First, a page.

Clouds

The natural history and preternatural beauty of clouds.

 


 

The Book of Clouds

By John A. Day

 

This spectacular portfolio of pictures from John A. Day -- who boasted a PhD in cloud physics and was known around the world as "The Cloudman" until his death in 2008 -- introduces us to Earth's vast cream-and-cobalt sky-scape. Simple explanations of how and why clouds form, as well as tips for observing, interpreting, and photographing them, make this an indispensable volume for anyone with his or her head in the...well, you know.

 


 

The Invention of Clouds

By Richard Hamblyn

 

A fascinating study of the shy Quaker and amateur meteorologist who, in the early 19th century, "forged the language of the skies." Drawing on his extensive knowledge of Latin, Luke Howard created the classifications -- cirrus, stratus, cumulus, nimbus -- which are used by scientists to this day. Along the way he inspired countless artists and authors, including Goethe, Coleridge, and J. K. Rowling, with his vision of the aerial landscape.

 


 

The Cloudspotter's Guide

By Gavin Pretor-Pinney

 

Starting from the ground up, Pretor-Pinney takes readers on an entertaining, ascending tour of clouds and their unique shapes and characteristics. Along the way, he shares an array of valuable, instructive, and diverting facts about clouds in history, mythology, pop culture, and the arts.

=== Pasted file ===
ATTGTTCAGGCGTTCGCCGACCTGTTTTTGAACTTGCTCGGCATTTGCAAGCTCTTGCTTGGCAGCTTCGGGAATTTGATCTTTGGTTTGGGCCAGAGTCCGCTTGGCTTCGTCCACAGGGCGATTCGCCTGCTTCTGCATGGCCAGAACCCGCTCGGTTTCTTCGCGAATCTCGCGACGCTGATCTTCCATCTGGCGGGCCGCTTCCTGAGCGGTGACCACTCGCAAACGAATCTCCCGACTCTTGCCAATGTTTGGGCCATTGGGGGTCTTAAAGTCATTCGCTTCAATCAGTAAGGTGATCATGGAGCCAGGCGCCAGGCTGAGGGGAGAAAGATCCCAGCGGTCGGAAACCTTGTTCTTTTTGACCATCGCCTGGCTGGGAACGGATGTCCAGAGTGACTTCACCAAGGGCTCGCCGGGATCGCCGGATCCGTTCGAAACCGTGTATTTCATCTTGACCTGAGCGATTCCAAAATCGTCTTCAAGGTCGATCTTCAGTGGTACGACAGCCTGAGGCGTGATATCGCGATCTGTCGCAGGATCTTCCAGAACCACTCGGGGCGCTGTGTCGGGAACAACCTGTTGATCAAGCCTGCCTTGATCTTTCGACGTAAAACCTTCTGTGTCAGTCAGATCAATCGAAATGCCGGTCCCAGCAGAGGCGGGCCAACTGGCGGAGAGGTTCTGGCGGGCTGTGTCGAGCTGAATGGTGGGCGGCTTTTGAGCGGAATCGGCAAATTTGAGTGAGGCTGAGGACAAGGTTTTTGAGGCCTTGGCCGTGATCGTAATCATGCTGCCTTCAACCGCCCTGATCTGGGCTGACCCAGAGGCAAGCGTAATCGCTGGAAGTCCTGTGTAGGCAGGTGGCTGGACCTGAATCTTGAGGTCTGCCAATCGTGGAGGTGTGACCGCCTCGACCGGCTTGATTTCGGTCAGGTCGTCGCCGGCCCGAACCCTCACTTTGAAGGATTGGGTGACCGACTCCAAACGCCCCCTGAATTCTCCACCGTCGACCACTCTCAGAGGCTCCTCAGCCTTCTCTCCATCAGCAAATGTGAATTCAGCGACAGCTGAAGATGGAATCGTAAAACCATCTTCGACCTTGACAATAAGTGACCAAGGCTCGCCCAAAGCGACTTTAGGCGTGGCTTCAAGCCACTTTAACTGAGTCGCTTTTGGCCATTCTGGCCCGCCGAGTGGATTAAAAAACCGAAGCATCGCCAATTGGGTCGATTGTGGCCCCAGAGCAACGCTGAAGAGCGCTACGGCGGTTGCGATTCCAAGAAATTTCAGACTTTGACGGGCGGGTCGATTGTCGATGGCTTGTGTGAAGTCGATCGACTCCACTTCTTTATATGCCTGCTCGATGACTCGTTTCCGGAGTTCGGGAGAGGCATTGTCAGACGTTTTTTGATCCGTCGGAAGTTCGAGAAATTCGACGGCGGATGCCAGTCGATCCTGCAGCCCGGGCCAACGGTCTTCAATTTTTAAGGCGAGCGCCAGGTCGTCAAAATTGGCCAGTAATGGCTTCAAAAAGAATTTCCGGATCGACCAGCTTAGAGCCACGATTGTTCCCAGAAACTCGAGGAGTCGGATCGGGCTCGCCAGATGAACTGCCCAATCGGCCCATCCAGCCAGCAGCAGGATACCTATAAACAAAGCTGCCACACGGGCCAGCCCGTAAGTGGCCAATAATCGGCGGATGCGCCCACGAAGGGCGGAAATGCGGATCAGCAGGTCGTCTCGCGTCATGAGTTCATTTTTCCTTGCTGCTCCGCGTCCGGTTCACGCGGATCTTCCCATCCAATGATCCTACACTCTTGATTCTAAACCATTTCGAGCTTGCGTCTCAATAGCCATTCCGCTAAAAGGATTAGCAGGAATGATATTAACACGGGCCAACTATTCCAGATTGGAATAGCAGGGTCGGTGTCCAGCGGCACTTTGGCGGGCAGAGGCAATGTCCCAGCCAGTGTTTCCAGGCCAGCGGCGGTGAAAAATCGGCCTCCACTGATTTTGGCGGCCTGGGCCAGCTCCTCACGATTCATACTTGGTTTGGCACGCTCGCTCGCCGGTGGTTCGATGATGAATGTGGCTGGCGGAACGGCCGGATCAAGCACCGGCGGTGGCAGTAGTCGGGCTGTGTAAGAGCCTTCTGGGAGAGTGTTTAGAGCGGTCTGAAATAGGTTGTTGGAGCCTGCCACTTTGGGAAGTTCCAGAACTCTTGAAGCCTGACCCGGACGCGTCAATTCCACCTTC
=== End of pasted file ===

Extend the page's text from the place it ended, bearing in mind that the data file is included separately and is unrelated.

Atmosphere, Clouds, and Climate

By David Randall

 

One of the Princeton Primers in Climate, this slim volume offers just the right level of scientific detail -- equations, graphs, and charts that are illuminating rather than intimidating -- to teach readers the basics of the energy cycle on our planet. Whether acting as blankets, sponges, or shields, clouds play important roles in earth's ecosystems, which the author explores before embarking on a deeper consideration of feedbacks involving other atmospheric phenomena.

 


 

Isaac's Storm

By Erik Larson

 

The cyclonic cloud form of the hurricane is an instantly recognizable symbol of the power of nature -- simultaneously beautiful and terrifying. At the dawn of the twentieth century, before satellites and storm-exploring airplanes delivered now-familiar images, men like Isaac Cline thought they understood these massive storm systems, but as the Gulf Coast city of Galveston would tragically discover, the scientific study of tempests was still in its infancy. A riveting work of narrative history from the author of Devil in the White City.

April 18: "[W]ould it be too bold to imagine that all warm-blooded animals have arisen from one living filament…?"

Donna Tartt's The Goldfinch is the winner of the 2014 Pulitzer Prize for Fiction. James Parker calls this Dickensian coming-of-age novel "an enveloping…

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Books, CDs, DVDs to know about now
Poems That Make Grown Men Cry

And women too.  Luminaries from Colin Firth to Nick Cave and Jonathan Franzen chose the poems that bring them to tears, and the result is a stunning collection of poignant verse from writers like Auden, Whitman, Bishop, Larkin, Neruda and many others.  Warning: choking-up hazard.

The King of Pain

Trapped beneath his entertainment system, reality TV mastermind Rick Salter reflects on his life and tries to piece together the events of the previous evening. Seth Kaufman’s romp is an outrageous meditation on pain and entertainment in a deranged world in which the two are often interchangeable.

The Good Inn

Frank Black, frontman for the Pixies, has written a transgressive historical fiction with shades of Thomas Pynchon (focused as it is on the history of explosives and cinematic pornography), all set in a hallucinatory Edwardian Europe.